Every now and again something comes along and I’ve dated people, usually meeting them through friends.
I’ve never had any negative feedback from dates about my HIV status, probably because most people already know about it as I’ve put it out there in the media.
But they did have questions – they’d always say ‘sorry if that sounds stupid’, but I’d never blame them for not knowing the ins and outs of HIV.
I wouldn’t have known myself if it hadn’t happened to me. It definitely helps that I was diagnosed early and that I’m fit and healthy.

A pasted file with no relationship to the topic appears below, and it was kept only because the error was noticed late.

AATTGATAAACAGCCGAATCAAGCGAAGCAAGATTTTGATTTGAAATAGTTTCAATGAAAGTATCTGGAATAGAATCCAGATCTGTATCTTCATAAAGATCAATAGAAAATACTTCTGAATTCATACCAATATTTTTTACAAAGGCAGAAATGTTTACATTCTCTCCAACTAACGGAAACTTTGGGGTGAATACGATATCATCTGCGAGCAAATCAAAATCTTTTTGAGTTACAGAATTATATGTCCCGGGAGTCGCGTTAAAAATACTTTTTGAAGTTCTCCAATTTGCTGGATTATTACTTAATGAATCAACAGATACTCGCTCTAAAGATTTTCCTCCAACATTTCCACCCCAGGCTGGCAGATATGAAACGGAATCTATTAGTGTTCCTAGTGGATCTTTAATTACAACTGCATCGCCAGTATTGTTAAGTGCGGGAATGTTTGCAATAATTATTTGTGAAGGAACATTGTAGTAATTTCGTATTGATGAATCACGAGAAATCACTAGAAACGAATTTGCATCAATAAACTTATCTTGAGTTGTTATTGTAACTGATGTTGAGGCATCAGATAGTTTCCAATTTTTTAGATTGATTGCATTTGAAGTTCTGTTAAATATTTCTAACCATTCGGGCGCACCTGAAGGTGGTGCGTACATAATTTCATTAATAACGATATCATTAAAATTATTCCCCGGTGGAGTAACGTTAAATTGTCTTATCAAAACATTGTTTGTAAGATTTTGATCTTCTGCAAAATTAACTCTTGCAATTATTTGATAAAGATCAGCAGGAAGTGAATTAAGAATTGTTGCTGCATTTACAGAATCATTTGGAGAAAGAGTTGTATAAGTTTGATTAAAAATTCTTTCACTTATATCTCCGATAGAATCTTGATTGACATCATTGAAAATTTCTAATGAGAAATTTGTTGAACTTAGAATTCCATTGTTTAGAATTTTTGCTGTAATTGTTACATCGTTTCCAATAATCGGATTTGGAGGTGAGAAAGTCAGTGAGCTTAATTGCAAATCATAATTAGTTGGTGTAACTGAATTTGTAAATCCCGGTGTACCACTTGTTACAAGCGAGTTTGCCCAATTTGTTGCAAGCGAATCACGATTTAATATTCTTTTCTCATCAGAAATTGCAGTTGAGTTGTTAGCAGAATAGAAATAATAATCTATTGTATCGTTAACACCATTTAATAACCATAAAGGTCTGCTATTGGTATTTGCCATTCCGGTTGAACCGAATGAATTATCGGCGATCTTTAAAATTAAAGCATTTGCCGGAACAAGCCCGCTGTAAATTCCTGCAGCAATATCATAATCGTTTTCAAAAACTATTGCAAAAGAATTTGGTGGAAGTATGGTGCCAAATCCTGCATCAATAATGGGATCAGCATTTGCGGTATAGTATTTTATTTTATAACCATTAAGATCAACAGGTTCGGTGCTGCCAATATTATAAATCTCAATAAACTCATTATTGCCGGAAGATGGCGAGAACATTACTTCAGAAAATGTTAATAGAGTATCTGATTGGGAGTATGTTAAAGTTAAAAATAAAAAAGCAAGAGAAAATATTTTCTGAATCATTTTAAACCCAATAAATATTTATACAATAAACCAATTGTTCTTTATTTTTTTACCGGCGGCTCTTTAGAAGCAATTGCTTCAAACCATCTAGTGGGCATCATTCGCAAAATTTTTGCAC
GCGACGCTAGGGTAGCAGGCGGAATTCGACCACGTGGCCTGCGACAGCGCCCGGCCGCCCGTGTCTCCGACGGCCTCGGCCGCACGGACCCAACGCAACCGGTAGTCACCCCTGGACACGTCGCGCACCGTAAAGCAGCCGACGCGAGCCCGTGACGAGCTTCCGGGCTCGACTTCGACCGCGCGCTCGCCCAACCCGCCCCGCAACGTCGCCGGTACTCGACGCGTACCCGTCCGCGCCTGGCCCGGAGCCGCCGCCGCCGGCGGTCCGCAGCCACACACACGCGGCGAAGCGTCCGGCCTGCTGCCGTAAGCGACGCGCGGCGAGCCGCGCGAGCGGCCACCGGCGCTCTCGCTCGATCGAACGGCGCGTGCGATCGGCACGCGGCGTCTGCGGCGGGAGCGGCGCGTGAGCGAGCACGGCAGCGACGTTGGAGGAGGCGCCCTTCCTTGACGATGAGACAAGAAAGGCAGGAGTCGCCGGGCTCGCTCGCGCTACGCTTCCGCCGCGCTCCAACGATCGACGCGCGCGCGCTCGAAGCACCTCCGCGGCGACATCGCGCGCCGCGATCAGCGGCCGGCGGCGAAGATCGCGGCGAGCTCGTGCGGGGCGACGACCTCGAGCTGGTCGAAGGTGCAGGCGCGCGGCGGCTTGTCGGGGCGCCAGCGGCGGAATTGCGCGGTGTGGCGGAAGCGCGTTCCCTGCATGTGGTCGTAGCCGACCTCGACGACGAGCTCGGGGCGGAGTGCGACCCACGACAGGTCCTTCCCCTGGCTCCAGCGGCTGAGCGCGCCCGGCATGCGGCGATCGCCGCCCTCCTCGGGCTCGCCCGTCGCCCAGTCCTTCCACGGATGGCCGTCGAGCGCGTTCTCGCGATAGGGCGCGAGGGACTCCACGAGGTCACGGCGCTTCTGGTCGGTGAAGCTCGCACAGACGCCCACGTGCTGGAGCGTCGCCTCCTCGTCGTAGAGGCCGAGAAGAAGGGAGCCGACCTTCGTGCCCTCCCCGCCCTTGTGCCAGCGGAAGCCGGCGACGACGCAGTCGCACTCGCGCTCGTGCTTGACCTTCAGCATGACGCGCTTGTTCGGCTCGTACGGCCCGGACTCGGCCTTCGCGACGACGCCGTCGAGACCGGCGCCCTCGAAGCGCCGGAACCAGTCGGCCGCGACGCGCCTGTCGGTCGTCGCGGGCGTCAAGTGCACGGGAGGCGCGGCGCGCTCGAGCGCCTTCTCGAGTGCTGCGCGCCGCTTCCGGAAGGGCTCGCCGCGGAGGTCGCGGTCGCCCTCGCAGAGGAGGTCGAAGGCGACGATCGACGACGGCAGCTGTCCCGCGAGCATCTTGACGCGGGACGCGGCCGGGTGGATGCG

I asked the doctor if I’d still be able to do all of that – he assured me I would, and he phoned after the weekend to check I was alright.As it sunk in I felt shocked and upset – I knew there was no cure. She had a typical mother’s reaction – she just felt powerless, saying, ‘I can’t take this away from you, there’s nothing I could do to make it better.’ Friends would say to me, ‘How on earth could you have HIV?But my passion for fitness helped me come to terms with my diagnosis – I carried on teaching spinning, kettlebells and leading running groups. I told a couple of friends straight away and left it a little while longer to tell my mum and brother. You’re so fit and sensible.’ But that’s the thing – it can happen to anyone.I find once it’s out there and I’m open about it, it doesn’t cause an issue.It’s the fear, silence and taboo around HIV that fuels stigma.But not long afterwards she received an email from her partner’s ex-girlfriend that changed her life forever.